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Former Syrian deputy PM speaks out over dismissal - ASHARQ AL-AWSAT English Archive
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n this file picture dated September 16, 2012, Syrian vice premier for economic affairs Qadri Jamil speaks addresses reporters on a comprehensive opposition conference in the Syrian capital Damascus. (AFP PHOTO / LOUAI BESHARA)

In this file picture dated September 16, 2012, Syrian vice premier for economic affairs Qadri Jamil addresses reporters on a comprehensive opposition conference in the Syrian capital, Damascus. (AFP PHOTO/LOUAI BESHARA)

Beirut, Asharq Al-Awsat—In exclusive remarks to Asharq Al-Awsat, Syria’s former deputy prime minister, Qadri Jamil, denied on Wednesday that he had been put forward by the Russian government as a possible leader for a post-Assad Syria.

Speaking to Asharq Al-Awsat after the news broke that he had been fired by Syrian president Bashar Al-Assad for unauthorized contact with foreign—including American—diplomats, Jamil said: “This issue has never been put forward to me, and I do not allow it to be discussed because I consider it the task of the negotiators at the Geneva II conference.”

Jamil met with the US envoy for Syria, Robert Ford, on October 26 in the Swiss city of Geneva, the venue for the second eponymous peace conference on the Syrian crisis planned for the end of November.

Syrian state TV announced that Jamil had been fired on October 29.

The former deputy prime minister branded speculation in the media that he had been fired because he sought to promote himself as an alternative to Bashar Al-Assad as “superficial and trivial.”

However, Jamil criticized Assad’s government, saying, “The regime wants everything to be under its control,” adding that its current policy is “no different from that of the ruling one-party state.”

Jamil, a former member of the Syrian Communist Party, has strong connections with policymakers in Moscow, where he has been living his family, fuelling speculation that Assad feared he was becoming a potential successor in the eyes of Moscow, one of Syria’s key backers.

For his part, Jamil dismissed such claims, stressing that he has been dealing with all sides involved in the Syrian crisis, including the Russians and the Americans.

Jamil, who claims to be an opponent of the current Syrian government, was given the post of Deputy Prime Minister and the Minister of Internal Trade and Consumer Protection in October 2012 under Prime Minister Riyad Hijab—who has since defected to the opposition—in an attempt by Assad to incorporate what he calls the “patriotic opposition” into the regime.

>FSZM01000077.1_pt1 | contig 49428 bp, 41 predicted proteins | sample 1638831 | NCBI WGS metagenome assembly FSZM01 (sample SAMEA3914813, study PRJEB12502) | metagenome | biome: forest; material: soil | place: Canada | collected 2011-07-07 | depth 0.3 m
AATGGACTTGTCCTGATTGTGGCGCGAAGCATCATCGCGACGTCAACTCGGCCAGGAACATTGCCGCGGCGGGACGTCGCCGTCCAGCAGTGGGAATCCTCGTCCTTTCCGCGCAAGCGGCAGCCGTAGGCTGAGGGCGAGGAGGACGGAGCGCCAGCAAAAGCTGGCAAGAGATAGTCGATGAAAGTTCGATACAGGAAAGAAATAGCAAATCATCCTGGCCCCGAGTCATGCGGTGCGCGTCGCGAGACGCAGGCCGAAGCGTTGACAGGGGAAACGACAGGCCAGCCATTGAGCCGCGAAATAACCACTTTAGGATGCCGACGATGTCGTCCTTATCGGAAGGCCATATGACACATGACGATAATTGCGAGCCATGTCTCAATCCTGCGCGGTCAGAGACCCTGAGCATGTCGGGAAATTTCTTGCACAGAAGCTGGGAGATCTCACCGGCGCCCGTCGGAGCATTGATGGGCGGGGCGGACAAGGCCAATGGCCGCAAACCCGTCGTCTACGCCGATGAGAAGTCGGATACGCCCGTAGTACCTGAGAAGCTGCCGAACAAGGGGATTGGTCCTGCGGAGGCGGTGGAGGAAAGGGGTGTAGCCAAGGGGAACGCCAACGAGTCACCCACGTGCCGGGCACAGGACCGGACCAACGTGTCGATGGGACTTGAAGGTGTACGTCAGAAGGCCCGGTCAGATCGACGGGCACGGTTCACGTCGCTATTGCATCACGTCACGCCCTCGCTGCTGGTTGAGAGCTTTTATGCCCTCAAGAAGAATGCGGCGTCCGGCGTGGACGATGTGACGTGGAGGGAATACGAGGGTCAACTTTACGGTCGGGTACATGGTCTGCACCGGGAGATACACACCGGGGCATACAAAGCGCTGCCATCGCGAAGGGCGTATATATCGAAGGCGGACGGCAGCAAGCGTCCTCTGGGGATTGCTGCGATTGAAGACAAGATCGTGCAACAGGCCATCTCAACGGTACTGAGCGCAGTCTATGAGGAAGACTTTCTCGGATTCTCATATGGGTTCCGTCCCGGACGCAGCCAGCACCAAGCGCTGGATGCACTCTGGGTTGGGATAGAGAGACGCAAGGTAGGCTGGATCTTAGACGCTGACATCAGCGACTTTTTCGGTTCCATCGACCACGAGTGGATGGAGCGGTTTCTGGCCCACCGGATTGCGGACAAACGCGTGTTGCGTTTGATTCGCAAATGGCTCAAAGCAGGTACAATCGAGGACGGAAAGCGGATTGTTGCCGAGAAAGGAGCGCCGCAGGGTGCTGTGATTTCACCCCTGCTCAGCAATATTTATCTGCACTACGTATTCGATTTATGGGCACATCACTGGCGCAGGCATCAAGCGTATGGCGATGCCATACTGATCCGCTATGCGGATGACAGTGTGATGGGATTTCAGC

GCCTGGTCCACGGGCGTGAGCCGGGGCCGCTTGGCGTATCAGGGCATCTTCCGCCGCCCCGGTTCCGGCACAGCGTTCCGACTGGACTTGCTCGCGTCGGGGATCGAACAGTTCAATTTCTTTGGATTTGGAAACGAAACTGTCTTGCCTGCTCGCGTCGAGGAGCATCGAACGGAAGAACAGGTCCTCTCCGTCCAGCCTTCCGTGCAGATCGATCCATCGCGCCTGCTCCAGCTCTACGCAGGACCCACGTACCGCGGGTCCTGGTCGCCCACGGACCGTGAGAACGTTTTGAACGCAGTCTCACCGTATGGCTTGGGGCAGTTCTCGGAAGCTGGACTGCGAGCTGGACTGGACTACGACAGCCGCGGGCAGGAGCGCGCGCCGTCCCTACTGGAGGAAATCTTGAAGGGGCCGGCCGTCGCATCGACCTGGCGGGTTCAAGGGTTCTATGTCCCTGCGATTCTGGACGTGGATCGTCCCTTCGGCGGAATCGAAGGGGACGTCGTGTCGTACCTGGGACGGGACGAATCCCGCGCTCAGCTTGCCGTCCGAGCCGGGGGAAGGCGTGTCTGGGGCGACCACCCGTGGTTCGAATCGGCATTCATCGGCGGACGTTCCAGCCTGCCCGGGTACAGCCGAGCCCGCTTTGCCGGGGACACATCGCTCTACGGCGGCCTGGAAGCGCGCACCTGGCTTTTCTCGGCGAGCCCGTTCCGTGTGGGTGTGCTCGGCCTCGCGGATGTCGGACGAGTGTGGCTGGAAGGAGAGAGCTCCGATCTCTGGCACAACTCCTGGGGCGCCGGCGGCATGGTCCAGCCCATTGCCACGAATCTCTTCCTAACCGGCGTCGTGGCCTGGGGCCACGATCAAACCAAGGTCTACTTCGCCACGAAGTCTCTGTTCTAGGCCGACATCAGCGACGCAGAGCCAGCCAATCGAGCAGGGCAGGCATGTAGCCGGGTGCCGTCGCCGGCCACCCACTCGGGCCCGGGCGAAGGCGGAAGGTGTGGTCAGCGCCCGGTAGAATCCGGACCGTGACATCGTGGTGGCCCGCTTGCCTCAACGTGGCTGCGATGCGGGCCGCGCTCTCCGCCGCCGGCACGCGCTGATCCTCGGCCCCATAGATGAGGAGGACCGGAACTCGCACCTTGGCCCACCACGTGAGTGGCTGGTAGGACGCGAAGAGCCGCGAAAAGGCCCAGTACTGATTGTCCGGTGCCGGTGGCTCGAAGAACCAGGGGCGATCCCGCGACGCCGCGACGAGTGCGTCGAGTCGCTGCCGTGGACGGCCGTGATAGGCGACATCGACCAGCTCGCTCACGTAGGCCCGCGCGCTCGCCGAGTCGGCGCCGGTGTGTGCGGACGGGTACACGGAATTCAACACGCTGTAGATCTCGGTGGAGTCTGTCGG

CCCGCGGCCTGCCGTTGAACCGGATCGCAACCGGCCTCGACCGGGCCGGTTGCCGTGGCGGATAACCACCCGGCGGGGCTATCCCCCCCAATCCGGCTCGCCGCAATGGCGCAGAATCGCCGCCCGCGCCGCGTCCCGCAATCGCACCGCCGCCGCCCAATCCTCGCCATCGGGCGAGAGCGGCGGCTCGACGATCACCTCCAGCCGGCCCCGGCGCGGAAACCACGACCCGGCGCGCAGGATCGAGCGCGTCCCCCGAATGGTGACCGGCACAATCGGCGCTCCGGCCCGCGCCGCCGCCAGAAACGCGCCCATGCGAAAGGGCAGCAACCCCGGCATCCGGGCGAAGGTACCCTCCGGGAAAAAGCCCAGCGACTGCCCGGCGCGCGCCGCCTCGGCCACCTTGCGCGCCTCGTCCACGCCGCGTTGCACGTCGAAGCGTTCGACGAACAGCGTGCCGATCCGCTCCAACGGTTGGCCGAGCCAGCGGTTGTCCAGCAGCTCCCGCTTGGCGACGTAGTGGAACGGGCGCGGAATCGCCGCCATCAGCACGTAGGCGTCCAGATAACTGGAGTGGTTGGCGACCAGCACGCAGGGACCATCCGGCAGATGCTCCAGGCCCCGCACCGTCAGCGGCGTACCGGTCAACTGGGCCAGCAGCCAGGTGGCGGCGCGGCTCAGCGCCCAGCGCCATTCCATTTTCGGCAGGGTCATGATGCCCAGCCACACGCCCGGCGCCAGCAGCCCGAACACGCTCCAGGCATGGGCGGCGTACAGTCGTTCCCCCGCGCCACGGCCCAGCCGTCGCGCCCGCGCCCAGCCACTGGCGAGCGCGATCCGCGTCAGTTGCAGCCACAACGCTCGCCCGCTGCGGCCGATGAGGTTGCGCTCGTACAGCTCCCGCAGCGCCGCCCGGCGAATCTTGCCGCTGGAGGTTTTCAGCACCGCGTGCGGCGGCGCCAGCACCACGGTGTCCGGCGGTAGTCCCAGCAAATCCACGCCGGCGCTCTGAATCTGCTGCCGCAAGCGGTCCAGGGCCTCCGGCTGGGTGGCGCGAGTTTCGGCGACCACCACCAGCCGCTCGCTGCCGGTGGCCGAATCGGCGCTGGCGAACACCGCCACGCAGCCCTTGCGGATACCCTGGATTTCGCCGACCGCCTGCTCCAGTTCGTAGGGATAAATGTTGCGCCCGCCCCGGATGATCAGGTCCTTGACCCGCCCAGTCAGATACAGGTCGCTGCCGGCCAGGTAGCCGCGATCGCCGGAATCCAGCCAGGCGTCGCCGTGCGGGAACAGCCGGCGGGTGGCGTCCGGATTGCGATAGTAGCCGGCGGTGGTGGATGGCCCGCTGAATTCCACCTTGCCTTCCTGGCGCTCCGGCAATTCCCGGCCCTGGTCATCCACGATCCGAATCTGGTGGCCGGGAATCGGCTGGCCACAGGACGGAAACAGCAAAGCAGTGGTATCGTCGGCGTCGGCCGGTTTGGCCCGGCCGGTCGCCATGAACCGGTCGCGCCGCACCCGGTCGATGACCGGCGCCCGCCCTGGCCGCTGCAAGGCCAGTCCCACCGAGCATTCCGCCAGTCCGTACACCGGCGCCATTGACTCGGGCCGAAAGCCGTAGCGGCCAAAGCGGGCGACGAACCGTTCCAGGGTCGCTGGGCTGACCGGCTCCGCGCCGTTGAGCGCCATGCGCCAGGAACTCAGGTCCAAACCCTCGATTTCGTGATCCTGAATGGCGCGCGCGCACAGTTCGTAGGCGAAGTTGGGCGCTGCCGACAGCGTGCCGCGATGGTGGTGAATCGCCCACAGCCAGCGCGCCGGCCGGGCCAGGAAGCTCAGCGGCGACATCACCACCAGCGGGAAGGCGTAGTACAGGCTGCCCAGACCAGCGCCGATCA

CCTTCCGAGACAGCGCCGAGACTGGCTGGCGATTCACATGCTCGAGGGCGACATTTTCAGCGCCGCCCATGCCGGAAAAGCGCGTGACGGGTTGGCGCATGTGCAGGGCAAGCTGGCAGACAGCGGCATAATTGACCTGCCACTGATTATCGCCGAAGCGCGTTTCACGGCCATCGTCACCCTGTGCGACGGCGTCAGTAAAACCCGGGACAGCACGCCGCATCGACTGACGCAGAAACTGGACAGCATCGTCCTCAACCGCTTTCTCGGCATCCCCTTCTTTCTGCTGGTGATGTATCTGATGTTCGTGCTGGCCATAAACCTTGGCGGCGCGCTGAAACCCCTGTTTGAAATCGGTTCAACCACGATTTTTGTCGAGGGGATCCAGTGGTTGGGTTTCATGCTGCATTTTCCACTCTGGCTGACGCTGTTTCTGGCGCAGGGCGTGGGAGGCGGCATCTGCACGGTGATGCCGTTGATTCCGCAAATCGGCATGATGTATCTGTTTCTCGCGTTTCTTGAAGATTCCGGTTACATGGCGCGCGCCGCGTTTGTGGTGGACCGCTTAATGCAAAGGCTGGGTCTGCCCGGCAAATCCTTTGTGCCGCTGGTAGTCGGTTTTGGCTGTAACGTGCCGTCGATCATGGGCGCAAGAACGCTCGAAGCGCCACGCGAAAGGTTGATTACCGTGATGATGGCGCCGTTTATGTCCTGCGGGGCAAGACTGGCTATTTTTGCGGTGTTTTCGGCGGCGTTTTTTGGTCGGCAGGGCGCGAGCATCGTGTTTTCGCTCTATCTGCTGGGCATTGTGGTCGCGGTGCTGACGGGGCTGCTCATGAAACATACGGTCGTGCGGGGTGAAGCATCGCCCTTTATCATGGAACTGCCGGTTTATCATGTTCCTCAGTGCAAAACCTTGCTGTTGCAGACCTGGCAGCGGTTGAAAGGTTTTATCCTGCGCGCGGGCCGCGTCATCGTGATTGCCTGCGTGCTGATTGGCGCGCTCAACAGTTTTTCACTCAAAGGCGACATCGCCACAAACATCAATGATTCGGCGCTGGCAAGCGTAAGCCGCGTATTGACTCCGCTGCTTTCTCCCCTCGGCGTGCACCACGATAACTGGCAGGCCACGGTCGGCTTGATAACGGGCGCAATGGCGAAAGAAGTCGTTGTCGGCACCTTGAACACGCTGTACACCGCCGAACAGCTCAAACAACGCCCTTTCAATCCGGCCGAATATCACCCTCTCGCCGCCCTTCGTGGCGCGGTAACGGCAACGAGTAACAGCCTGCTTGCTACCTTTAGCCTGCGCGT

The leader of the Popular Front for Change and Liberation, Jamil said his front has always been against calling for Assad to step down, as such a step would “damage national interest and shut the door on any dialogue,” adding, “Before entering the government and after leaving it, our stance has been firm with regards to rejecting setting any preconditions.”

The Syrian regime defended its decision by citing Jamil’s unauthorized contacts with foreign diplomats and absence from his post. Jamil responded by saying: “We are an independent political opposition front that has been making contacts from the beginning without coordinating with anyone except ourselves.”

“This is clear evidence for those who still reject that we are part of the opposition to make sure we are at the core of the opposition and we do not accept abandoning our principles,” he added.

Jamil denied that any communications have taken place between him and the Russians or the Americans since his sacking, adding “I received congratulatory phone calls on getting rid of my friends in the opposition, as well as the figures associated with the regime.”

As for Geneva II, Jamil said: “I am not pessimistic,” saying that the conference will “succeed in getting Syria out of its crisis.”

When asked about his participation in Geneva, Jamil said: “The nature of our representation has not been determined yet, but we are pushing for all the opposition sides to be represented not only the Syrian National Coalition, which is no different from the regime in adopting the policy of a one-party state.”

“We are working on a pluralistic opposition that represents the future Syria, and our aim as revolutionary fighters is to stop the bloodletting and rescue Syria from the situation it is in today by finding the safe exit out of this crisis via reconciliation and dialogue,” he added.

Jamil criticized calls for the Syrian opposition to be represented by a unified delegation in Geneva, saying, “Pluralism is needed and communications with all sides from the opposition and regime are ongoing.”

Jamil pledged to “return to Damascus in the second half of November, once I finish my work in Moscow to perform my role as an MP and a representative of the Syrian people who have elected me.”